Monstrous act
ESSENCE - Ligaya Rabago-Visaya (The Freeman) - March 16, 2019 - 12:00am

Life is precious. And taking another life in a most monstrous way is beyond imagination. Thinking of various motivations leading to such act is also beyond one’s comprehension, thinking only that it is a thing of the past when barbarism was the norm. And that now, it is no longer within the human capacity to do so.

 

The way the 16-year-old girl in Lapu-Lapu City was killed, 30 stab wounds, her face skinned to the bone, the right ear cut and the tongue and esophagus taken out, is a classic example of a monstrous act that is unfathomable. This fuels the suspicion that way of the killing was done is in fulfilment of a certain belief, or cult. But we condemn such a way of killing. And that is the reason the reward from various sources is mounting, just to ensure the perpetrators will be captured soon.

Although such belief or practice of killing other human beings exists in other cultures, like in the case of medicine murder. This means the killing of a human being in order to excise body parts for use as medicine or for magical purposes in witchcraft. It is not viewed as a form of human sacrifice in a religious sense, because the motivation is not the death of a human or the effecting of magical changes through the death of a human being, but the obtaining of an item or items from their corpse to be used in traditional medicine.

The belief proposed by the Death with Dignity laws allows a terminally ill patient to hasten an inevitable and unavoidable death. While many faith traditions adhere to ancient traditions and understandings of physical life’s final journey, modern medical technology has opened the door for faith leaders to actively reconsider some beliefs.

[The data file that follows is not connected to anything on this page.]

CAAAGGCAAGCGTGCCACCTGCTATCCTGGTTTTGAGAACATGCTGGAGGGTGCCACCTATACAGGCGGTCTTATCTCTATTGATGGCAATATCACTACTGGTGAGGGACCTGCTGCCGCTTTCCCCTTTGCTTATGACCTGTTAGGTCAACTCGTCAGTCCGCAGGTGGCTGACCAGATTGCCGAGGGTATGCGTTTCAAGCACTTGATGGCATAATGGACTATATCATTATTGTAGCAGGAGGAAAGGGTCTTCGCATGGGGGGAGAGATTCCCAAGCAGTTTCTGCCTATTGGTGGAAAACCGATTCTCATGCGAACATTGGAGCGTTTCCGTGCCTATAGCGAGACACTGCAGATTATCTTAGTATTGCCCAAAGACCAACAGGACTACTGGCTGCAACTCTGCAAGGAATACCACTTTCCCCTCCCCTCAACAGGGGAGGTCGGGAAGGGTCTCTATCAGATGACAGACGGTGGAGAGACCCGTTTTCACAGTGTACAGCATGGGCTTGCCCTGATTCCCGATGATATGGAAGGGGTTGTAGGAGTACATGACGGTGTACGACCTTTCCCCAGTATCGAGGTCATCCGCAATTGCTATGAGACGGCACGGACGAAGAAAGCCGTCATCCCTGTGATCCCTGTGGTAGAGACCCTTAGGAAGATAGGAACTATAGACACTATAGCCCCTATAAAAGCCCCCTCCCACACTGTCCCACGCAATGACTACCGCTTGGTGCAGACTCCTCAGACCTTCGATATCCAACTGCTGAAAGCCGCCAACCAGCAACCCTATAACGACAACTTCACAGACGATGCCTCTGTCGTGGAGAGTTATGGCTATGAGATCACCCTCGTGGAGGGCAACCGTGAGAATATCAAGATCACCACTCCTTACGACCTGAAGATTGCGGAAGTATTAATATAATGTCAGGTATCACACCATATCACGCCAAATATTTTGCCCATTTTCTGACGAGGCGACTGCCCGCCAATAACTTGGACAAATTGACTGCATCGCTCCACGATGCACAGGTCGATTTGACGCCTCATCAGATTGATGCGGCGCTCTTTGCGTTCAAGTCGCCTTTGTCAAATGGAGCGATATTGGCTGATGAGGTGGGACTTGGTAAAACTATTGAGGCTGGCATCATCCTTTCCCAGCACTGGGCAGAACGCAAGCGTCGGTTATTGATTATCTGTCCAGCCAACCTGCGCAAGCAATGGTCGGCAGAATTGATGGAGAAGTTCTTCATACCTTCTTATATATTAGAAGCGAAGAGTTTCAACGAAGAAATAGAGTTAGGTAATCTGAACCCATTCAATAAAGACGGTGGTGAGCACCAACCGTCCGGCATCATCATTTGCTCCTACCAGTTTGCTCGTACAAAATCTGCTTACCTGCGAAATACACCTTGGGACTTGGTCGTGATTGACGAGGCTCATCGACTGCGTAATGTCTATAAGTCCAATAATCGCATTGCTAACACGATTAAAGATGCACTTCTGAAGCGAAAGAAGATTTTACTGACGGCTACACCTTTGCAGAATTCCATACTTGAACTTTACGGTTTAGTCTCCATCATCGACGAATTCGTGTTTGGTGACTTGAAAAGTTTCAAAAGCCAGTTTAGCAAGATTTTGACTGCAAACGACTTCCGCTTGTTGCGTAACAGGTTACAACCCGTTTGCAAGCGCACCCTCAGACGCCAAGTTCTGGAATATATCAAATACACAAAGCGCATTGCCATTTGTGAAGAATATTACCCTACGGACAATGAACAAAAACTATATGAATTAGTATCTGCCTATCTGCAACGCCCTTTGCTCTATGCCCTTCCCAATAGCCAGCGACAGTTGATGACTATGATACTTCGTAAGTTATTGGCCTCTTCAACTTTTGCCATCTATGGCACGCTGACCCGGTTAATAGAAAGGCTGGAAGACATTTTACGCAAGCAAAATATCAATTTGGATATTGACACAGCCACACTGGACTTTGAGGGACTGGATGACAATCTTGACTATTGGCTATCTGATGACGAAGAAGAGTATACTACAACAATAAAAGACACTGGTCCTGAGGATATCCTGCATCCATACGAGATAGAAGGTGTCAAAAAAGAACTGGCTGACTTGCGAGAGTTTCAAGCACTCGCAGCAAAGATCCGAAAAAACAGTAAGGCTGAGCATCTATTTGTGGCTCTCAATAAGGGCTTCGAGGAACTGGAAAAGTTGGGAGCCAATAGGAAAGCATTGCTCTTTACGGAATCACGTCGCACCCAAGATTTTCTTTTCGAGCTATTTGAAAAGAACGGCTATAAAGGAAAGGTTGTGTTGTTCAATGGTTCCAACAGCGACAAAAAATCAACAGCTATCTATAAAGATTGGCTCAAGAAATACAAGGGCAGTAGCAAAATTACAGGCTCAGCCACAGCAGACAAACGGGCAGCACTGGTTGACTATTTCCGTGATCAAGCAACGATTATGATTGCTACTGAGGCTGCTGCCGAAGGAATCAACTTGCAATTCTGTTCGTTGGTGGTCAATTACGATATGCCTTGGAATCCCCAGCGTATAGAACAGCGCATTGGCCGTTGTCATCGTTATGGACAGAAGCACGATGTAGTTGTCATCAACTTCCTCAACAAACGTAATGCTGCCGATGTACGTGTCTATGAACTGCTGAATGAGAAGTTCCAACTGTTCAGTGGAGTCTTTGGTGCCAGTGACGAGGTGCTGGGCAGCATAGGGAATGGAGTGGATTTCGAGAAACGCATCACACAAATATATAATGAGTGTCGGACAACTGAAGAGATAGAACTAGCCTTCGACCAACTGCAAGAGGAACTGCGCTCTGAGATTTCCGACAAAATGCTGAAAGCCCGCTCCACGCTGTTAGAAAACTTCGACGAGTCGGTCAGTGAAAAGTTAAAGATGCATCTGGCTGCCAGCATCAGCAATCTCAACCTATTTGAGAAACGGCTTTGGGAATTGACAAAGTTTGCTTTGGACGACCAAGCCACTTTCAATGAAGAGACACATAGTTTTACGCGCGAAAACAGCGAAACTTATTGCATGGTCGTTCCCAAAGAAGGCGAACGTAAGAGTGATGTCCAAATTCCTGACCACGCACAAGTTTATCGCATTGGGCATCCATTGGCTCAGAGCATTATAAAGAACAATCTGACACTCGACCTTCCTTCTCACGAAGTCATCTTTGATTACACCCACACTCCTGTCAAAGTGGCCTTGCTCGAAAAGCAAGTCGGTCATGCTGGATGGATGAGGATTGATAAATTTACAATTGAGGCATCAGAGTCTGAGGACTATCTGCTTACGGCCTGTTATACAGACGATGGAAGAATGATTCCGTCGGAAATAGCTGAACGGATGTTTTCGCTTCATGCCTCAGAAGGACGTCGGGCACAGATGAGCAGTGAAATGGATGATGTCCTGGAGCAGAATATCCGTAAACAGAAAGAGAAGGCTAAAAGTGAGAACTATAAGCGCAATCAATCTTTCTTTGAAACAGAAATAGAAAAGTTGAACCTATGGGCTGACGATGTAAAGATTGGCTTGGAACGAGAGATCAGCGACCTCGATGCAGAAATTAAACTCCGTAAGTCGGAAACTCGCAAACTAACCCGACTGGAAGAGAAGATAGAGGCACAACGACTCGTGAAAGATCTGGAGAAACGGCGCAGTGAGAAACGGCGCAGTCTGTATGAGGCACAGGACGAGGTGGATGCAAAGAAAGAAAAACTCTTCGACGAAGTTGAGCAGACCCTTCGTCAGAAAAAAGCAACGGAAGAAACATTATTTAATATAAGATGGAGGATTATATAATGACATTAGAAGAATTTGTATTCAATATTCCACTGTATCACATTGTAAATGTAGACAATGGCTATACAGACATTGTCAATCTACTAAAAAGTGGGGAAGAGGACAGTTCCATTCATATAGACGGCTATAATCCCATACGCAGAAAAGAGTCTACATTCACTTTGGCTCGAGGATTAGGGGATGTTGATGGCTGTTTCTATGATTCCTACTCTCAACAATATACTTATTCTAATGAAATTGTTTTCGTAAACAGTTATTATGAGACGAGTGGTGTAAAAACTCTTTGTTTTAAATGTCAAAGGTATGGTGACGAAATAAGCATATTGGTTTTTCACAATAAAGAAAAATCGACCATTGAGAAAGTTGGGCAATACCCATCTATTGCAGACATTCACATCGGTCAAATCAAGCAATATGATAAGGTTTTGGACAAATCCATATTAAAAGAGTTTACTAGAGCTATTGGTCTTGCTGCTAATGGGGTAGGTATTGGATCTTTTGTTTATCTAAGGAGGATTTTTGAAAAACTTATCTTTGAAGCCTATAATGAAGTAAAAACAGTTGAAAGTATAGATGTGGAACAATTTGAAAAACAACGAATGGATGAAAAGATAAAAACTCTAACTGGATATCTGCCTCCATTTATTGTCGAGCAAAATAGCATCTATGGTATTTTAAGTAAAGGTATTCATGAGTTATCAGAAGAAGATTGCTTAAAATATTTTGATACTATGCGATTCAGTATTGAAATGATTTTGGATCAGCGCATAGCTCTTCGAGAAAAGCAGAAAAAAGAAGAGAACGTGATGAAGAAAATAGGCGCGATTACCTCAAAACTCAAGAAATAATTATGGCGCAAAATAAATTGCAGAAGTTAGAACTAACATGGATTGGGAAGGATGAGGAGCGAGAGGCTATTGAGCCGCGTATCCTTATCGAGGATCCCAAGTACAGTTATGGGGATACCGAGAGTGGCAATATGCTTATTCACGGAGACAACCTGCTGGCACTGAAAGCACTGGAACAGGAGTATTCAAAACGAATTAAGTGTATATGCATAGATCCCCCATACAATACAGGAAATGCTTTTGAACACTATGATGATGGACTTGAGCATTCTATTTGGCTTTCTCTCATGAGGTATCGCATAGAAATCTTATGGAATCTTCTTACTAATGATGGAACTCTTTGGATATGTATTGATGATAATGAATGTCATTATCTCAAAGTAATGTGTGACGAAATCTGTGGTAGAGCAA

However the official position of the Roman Catholic Church is strict: the killing of a human being, even by an act of omission to eliminate suffering, violates divine law and offends the dignity of the human person. However, many Catholics --particularly in the United States-- cite various quotations by Pope Benedict XVI as a source for continued disagreement and controversy regarding these controversial issues. To compound confusion, physician-assisted dying is frequently and erroneously considered euthanasia.

Unwittingly, religion frequently cultivates or, in any event, underpins violence. However, in a pluralistic culture where religious resistance is protected, it is hard to mediate popular sentiment that guarantees a religious base.

Spirituality is essential to any society. Perforce spirituality is an essential public concern, and it is an authentic topic for the human sciences. On the shared view of otherworldliness, religious, political, and scientific collaboration could create a common ethos that underpins social union and restricts violence from whatever source.

An ostensible lesson for the society that the recent killing has brought is that more than ever it is an interminable call for parents and the society to be extra cautious of the external forces that would compromise the very safety of our loved ones.

We may think and believe that there are friends, well-meaning individuals, and institutions anyway that provide protection and safety but all these remain insufficient, and at times futile. There is a high risk outside, and almost always beyond our own human control. Times have changed but our responses should be resolute and relentless.

ligayarabago@yahoo.com

HUMAN CAPACITY
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